If hospitals are going to align with physicians, most, given the ability, might choose to employ every physician on their medical staff. However, in many cases, hospitals and health systems will end up with alignment strategies that encompass physician employment, arrangements including joint ventures, co-management agreements and other hybrids, combinations and permutations that have yet to be dreamed up! The healthcare field is simply too complex to produce a one-size-fits-all circumstances solution. Some physicians will choose to reject alignment and compete – or accept alignment elsewhere and compete! The future medical staff will be a hybrid along the alignment continuum and look very different than it does today.
Another reality of an alignment strategy is pushback and other forms of retribution or overt competition on the part of some members of the medical staff towards the hospital that is promoting alignment. Physicians who are non-aligned (through their own choice or through “non-selection”) may view this strategy as exclusionary, discriminatory, and anti-competitive, and take legal or other actions against the hospital, its administration, and/or other members of the medical staff. Legal action, redirection of referrals and non-participation in hospital business or clinical activities has occurred. Some physicians have gone into open competition with their aligned colleagues and with the aligning hospital.
Hospitals have taken a very diverse approach to pushback and competition. A hospital may take the high road on competition, believing that its alignment approach will ultimately create a relationship that is more valuable and sustainable than one where physicians go into competing enterprises: they simply wish them good luck and try to ignore them. Other hospitals have taken a hard line, denying privileges to physicians that invest in or take their patients to competing facilities such as heart hospitals. One hospital took a serious hit in patient referral volume when some staff cardiologists decided to punish it for establishing a California-legal medical foundation by filing a lawsuit to overturn the foundation and referring patients to other local programs. At the time the foundation was started, it had no cardiologists as members and the local cardiologists were invited to participate! The hospital was then put in the position of having to recruit new cardiologists to serve the community and rebuild the cardiovascular program.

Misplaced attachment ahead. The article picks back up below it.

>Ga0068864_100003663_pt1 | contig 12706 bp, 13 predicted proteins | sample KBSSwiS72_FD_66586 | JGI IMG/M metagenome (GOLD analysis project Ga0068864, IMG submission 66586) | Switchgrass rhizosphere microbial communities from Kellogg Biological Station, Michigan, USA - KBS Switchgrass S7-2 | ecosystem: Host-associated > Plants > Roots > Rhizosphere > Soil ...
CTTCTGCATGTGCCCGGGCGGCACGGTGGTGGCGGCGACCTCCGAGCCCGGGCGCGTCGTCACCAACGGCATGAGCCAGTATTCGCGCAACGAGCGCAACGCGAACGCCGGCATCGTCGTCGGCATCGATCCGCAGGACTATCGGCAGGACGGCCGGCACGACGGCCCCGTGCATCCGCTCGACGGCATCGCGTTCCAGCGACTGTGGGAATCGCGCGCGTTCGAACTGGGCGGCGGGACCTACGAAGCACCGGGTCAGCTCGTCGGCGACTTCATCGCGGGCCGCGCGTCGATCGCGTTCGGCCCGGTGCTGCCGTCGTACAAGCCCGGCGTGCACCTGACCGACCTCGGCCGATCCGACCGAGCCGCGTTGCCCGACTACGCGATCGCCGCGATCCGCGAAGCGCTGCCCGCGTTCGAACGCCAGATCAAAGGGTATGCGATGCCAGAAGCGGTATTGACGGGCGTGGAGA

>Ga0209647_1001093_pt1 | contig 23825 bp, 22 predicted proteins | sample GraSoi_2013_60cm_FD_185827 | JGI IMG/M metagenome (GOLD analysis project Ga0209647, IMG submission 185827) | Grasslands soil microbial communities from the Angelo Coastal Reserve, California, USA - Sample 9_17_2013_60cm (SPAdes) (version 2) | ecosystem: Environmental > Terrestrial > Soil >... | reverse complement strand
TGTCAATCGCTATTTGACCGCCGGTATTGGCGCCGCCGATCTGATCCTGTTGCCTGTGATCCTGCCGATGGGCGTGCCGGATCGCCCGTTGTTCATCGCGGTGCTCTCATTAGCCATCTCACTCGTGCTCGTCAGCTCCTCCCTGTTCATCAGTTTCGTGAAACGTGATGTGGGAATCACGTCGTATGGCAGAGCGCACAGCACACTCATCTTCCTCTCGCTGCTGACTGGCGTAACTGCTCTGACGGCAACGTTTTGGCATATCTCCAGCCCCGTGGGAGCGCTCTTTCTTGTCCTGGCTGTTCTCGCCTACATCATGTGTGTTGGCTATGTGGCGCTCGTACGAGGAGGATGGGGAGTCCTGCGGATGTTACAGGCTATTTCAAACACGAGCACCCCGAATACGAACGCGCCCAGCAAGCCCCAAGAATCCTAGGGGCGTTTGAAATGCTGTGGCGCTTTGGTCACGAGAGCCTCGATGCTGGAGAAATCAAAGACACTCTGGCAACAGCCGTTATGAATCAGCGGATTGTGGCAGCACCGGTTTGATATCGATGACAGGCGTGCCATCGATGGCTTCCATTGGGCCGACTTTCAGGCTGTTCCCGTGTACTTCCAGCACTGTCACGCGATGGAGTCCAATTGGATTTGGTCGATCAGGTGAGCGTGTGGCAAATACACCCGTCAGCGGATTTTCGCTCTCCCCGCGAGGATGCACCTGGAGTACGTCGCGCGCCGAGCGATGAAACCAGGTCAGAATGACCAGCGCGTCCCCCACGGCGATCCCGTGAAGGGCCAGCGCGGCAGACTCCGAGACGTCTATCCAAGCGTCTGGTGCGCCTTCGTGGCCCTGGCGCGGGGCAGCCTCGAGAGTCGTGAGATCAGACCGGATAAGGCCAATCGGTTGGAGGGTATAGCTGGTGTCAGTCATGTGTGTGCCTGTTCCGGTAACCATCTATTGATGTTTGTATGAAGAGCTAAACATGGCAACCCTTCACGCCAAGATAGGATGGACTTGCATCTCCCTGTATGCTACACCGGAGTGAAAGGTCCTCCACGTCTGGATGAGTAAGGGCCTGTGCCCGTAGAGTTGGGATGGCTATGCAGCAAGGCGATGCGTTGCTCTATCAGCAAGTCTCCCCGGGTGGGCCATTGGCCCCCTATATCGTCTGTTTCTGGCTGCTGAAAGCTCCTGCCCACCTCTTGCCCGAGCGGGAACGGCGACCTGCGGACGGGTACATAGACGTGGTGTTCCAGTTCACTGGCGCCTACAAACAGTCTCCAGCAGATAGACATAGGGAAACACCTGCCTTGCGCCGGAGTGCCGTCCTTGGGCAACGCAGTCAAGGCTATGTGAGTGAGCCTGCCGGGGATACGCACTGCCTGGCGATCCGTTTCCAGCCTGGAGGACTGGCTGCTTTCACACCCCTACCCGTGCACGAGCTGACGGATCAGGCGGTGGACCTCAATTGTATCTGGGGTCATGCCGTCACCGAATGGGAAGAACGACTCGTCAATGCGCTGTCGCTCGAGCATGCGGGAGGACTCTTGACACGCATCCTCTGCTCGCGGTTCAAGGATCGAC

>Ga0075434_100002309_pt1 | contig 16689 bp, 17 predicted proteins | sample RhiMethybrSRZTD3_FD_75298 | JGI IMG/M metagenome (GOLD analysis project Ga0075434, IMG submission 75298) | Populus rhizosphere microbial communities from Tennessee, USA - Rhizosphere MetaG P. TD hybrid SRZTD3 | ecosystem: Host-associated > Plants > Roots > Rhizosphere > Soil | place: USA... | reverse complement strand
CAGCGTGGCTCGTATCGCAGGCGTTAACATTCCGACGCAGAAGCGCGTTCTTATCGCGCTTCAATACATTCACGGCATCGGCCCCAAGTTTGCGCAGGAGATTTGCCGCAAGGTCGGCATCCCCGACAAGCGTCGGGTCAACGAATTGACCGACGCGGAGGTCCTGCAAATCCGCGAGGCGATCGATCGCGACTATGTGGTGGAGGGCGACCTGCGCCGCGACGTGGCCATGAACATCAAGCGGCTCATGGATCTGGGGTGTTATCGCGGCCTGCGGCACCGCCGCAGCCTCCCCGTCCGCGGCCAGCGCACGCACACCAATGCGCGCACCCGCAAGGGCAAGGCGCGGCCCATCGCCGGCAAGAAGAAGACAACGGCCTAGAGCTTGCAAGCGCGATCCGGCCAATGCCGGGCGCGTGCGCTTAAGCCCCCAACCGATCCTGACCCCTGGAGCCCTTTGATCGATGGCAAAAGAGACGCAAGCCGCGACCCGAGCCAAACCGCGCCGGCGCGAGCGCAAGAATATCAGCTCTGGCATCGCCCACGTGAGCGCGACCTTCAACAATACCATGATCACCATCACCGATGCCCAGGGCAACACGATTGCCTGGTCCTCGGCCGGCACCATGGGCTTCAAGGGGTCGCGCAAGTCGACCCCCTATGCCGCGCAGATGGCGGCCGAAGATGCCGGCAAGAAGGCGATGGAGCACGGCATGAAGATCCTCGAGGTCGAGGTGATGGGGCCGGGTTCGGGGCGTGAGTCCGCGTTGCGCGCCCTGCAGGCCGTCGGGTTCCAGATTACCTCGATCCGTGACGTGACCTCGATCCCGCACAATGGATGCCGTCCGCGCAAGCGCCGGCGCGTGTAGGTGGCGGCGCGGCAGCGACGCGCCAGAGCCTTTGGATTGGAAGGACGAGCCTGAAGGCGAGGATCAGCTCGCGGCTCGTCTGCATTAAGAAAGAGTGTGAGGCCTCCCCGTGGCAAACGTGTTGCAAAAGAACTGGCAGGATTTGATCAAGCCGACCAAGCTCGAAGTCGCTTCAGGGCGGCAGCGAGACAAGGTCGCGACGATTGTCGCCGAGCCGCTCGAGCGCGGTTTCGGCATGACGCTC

Physicians may have opportunities to participate in multiple joint ventures with competing hospitals or systems. Most hospitals will make them choose sides without coercion or threat – just persuasion based on the mutuality of interests.
Pushback isn’t just about nonaligned physicians. For example, if an aligned group of cardiologists practices at more than one hospital, what happens when the competing hospital (or hospitals) shuts them out of call schedules, directorships and the like? Should this have been anticipated during the integration process by the parties? And how should their compensation package account for this likely scenario, if at all?
As has been said many times, healthcare is messy and complicated. Any hospital contemplating an alignment strategy must consider the potential negative consequences of action by non-aligned staff and develop appropriate strategies to deal with these actions.
As always, CFA welcomes your comments, suggestions and questions.